And if they are real, can anyone?
Backing up, in the beginning, there was traditional Business Process Outsourcing (BPO), which became very common in the 1980s and 1990s as the result of constant claims by McKinsey and their ilk that the only way businesses could enhance their flexibility and agility and maximize their competitive advantage was to outsource processes they weren’t good at to the Big X Outsourcing offices. (In some cases they weren’t wrong. When the business had no competence in a function, grossly overpaying someone with reasonable competence, even if that someone was not the expert the Big X claimed, generated a good return for the business. The function was done efficiently and effectively, negating the loss the business used to suffer, and it allowed the business to focus on the functions they did well, which increased their profit even as they (often unnecessarily) forked out seven (7) and eight (8) figures to the Big X every year. (And we say unnecessarily because most of the time they could have outsourced to a smaller, niche consultancy at one third to one half of the cost and achieved the same result.)
Then, as Big X tried to steal business from their competitors and niche firms tried to break in, they upgraded to “Managed Services” which was supposed to be more than just performing the service for you cost efficiently (by supposedly reducing your costs by doing it better, and thus, cheaper) and adding value. The idea was that it didn’t just take over a point-based function, but instead provided a dedicated team that basically took over an entire department for you, just offsite, and worked exclusively on your projects. They learned your business, and improved the service offering over time to not only maximize efficiency, but maximize value. If they took over your IT department, they learned the systems you used, optimized those, learned to provide quick and effective problem resolution on the help desk, and, when you needed a new solution, helped you identify the one that would work best with the systems you had. If they took over your AP, they learned your suppliers, your payment rules, your PO formats, and implemented systems that allowed them to match POs to invoices for high-value invoices to reduce overspend. They also helped you build catalogs from suppliers that could meet your MRO / internal needs at the lowest possible cost. And so on. Over time, they not only met SLAs, but improved on all key metrics.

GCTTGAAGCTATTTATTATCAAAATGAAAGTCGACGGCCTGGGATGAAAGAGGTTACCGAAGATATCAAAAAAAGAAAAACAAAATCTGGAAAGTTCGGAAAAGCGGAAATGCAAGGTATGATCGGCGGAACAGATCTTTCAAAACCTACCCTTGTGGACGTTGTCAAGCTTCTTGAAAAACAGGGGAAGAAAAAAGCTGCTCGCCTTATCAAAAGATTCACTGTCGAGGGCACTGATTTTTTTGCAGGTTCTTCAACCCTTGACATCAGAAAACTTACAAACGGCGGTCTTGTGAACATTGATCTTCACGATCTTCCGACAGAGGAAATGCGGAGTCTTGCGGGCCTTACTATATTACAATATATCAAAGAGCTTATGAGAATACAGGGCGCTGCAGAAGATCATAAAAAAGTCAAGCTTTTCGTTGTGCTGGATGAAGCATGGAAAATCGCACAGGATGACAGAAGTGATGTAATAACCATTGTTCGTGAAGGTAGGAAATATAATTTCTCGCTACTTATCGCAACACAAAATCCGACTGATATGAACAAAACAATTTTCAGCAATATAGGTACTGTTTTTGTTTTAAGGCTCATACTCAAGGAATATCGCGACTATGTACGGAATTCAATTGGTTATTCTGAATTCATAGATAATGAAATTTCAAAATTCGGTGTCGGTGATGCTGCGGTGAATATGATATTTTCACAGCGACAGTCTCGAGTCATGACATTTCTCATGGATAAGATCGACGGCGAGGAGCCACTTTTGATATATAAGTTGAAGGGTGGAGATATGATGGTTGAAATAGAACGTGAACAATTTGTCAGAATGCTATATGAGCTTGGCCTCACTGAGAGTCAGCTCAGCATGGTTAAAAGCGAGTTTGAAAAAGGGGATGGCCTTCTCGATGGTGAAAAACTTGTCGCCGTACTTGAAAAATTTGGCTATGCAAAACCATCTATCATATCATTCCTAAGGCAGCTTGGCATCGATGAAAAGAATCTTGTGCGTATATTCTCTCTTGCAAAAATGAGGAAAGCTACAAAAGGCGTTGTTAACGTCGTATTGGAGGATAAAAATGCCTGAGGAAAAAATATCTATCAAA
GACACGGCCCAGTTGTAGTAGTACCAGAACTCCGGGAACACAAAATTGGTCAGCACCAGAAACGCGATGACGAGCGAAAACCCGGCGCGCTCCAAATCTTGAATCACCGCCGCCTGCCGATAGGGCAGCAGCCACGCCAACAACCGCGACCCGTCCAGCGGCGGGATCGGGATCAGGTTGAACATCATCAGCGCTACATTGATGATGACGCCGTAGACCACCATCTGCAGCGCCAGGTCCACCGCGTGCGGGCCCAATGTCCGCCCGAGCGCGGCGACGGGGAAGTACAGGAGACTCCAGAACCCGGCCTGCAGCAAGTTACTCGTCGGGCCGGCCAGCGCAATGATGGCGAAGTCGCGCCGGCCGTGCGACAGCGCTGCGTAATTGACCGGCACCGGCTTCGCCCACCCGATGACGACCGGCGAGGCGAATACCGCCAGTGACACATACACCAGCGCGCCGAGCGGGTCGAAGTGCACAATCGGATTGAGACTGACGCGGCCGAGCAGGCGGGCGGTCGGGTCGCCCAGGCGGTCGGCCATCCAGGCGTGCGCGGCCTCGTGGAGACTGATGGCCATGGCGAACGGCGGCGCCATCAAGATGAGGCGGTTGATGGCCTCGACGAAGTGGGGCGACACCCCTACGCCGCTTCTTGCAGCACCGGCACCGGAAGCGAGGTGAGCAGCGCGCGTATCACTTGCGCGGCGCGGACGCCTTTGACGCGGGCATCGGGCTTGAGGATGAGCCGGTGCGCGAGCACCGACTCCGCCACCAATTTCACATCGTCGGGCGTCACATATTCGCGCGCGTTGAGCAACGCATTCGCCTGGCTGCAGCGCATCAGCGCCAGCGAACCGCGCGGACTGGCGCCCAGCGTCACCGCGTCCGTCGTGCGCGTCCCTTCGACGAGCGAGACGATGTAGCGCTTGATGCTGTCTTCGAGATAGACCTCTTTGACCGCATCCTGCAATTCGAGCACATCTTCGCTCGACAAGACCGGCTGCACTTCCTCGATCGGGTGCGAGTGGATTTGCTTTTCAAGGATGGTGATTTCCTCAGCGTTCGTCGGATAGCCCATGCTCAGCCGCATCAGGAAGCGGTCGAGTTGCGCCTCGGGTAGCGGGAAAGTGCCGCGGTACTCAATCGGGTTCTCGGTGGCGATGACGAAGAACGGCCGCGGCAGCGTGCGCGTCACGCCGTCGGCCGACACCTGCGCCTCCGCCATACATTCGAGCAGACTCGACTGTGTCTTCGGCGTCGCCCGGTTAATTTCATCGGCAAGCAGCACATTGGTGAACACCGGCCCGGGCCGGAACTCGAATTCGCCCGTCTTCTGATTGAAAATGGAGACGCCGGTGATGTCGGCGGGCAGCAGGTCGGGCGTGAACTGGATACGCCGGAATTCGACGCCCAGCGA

But now a few of the Big X are saying that Managed Services is not enough to maximize value and you need premium “Operate Services” (which come at a premium price, of course). So what’s the difference? Hard to tell. The best definition we can find is it’s a “holistic approach that is focused on delivering outcomes and spurring innovation in a model that leverages automation and data insight to generate substantial business value”. the doctor thought that was what managed services was supposed to do for you? Other definitions indicate that “operate services” differentiate by providing “on demand access to expert talent”. Isn’t that why you use a managed service, so they can identify when the team needs a new expert and add that expert? Other definitions also indicate that “operate services” are more “collaborative”. Are they saying that the managed services they provided to you in the past, where they often acted as an entire department, weren’t collaborative? WTF?
In other words, while they are presenting it as a more advanced premium service model, for which they want to charge you a premium, it really isn’t, or shouldn’t be, because if it is, they are admitting they have been ripping you off for decades!
In some consultancies, it is just a specialization of managed services for IT/IT Security, Analytics-Heavy Functions like Strategic Procurement or Network Analysis, or highly technical functions like supplier identification in direct manufacturing. And it costs more because those people, who are much rarer than experts in traditional business functions and processes, are more expensive, as are the tools that they need to secure your enterprise, analyze your global spend, analyze your supply network, or analyze potential suppliers for your electronic components. And we can see how that could be fair, as long as they aren’t using “operate services” to increase costs across the board where there is absolutely no justification for it. (And only using it to differing a subclass of specialized services they offer, and admitting its nothing more than managed services, just applied to a new set of business functions.)
But if the consultancy is trying to pitch these “Operate Services” across the board with claims that these new services are better and more specialized for your business than any other kind of service, then they are admitting they are currently ripping you off in your managed services and you should just fire them (from a cannon preferably — and TikTok it — it’s all the rage, right?). Because there should be no difference with the exception that the subclass of operate services we defined in the last paragraph generally require more advanced systems and more resources with a high TQ, which usually cost more. But that’s it.
So don’t fall for this brand new business con if they try to pull it on you — simply compare what they are offering to any other firm that says they can fully meet your needs with a traditional managed services model and give the business to the firm that is the most honest among those that can meet your needs. (Basically, as far as <i>the doctor</i> can tell, some of these Big X Consultancies are just upset that they haven’t come up with a pressing new need they can take advantage of, so they are just relabeling what they have in the hopes you’ll fall for it.)